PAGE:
Aston Martin has created something that is not usually associated with this British carmaker: a luxury vertical take-off and landing flying taxi. Its name is Volante Vision Concept and it is a product of a partnership with Cranfield University, Cranfield Aerospace Solutions, and Rolls-Royce. Additionally, the aircraft will be autonomous and hybrid-electric. The powertrain will be developed by Rolls-Royce Electrical, though the details of the components are still not known. The Volante Vision Concept is imagined as vehicle perfect for both urban and inter-city travel.
Marek Reichman has commented on the design and idea of Aston Martin flying taxi. He states that vertical mobility is not a fantasy anymore, but a piece of technology that is believed to be used in a new generation of urban transportation. Additionally, he says that from and proportion used in the concept are taking their roots from Aston Martin most luxurious vehicles. For instance, the shape echoes elements of the Valkyrie hypercar, while the finest materials cover the cockpit, which has room for three passengers.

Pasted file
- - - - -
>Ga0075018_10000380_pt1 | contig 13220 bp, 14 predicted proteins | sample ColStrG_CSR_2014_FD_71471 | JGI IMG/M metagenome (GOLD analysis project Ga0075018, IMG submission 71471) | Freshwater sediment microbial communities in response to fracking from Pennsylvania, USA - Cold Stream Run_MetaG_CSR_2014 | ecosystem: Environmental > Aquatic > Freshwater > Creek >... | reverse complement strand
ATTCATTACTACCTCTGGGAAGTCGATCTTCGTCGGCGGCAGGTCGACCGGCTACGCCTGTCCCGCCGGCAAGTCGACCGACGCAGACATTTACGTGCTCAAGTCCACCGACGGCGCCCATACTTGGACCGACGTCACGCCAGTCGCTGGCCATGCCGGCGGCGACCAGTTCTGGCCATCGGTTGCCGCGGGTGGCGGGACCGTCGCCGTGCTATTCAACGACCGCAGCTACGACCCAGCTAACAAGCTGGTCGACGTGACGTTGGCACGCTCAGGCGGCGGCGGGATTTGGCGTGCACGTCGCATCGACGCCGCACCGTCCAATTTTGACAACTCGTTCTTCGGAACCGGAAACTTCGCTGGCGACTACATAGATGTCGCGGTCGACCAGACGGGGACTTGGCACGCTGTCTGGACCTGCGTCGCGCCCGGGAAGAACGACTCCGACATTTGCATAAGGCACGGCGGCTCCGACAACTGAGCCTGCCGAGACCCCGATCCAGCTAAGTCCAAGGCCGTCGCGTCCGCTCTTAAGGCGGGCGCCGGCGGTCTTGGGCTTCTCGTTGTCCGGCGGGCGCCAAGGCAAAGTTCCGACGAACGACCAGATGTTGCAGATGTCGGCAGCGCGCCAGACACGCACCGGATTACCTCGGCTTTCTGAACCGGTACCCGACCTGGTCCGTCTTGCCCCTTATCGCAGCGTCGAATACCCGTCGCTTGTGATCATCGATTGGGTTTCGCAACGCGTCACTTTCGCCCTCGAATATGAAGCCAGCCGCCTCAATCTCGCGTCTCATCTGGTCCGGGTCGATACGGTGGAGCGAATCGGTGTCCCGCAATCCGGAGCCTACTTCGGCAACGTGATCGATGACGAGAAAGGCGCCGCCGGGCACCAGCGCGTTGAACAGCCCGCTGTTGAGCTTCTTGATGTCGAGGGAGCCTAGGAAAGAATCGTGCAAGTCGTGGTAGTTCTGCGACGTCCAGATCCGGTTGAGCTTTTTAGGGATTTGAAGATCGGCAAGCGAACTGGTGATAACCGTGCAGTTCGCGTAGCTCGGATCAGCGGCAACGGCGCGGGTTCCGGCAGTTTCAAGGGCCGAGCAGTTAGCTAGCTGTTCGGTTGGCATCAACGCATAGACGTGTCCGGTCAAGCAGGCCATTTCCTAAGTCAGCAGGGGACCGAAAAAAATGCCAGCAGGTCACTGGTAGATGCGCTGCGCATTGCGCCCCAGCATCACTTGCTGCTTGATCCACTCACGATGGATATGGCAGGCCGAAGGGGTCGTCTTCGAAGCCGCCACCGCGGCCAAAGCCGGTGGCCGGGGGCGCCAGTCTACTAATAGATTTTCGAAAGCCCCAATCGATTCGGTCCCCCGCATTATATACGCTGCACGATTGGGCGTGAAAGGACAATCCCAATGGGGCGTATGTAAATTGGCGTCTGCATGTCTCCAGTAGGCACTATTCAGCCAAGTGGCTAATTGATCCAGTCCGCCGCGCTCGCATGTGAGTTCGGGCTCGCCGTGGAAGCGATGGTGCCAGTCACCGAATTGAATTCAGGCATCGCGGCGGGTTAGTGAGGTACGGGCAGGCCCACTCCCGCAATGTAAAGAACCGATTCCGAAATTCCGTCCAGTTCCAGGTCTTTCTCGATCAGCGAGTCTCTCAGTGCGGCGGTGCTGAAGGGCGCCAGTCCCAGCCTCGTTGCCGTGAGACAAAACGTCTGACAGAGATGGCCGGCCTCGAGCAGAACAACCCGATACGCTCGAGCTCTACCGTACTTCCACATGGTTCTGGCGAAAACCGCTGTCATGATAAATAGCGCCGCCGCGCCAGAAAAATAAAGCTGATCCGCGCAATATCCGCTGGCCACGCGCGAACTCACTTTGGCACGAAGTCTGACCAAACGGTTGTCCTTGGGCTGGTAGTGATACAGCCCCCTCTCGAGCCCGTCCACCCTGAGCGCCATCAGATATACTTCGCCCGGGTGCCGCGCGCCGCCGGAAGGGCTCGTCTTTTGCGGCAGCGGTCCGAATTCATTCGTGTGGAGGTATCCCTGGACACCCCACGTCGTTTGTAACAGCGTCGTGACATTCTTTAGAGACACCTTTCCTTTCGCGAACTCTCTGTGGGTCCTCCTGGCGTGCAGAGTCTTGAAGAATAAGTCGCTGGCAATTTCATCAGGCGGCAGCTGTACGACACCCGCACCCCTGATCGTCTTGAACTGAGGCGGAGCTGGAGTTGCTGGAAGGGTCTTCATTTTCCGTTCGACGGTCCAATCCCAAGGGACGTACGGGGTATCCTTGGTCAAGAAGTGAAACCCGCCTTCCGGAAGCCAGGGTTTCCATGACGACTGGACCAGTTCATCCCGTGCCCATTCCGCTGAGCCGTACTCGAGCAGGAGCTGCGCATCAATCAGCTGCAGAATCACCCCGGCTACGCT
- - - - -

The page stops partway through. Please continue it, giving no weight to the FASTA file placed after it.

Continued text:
“We need to look at alternative solutions to reduce congestion, cut pollution, and improve mobility. Air travel will be a crucial part in the future of transportation. The Volante Vision Concept is the ultimate luxury mobility solution,” Aston Martin CEO Andy Palmer said.
Simultaneously, Rolls-Royce is working and has already designed its own version of a flying taxi. Its concept was presented on Monday at the Farnborough Air SHow. It will be again VTOL and will use hybrid-electric powertrain. Additionally, it will be equipped with rotating wings and a gas turbine engine will be paired with electric technology. More specific details about the powertrain are still not released. However, Rolls-Royce stated that we should expect its flying taxi to have a 500-mile range and a top speed of 250 mph. We can believe these numbers since Rolls-Royce is a major player on the aircraft engines market and has huge experience in this field.
Rolls stated that if there is a market opportunity for the flying taxi, we can expect to see it in the production by the mid-2020s.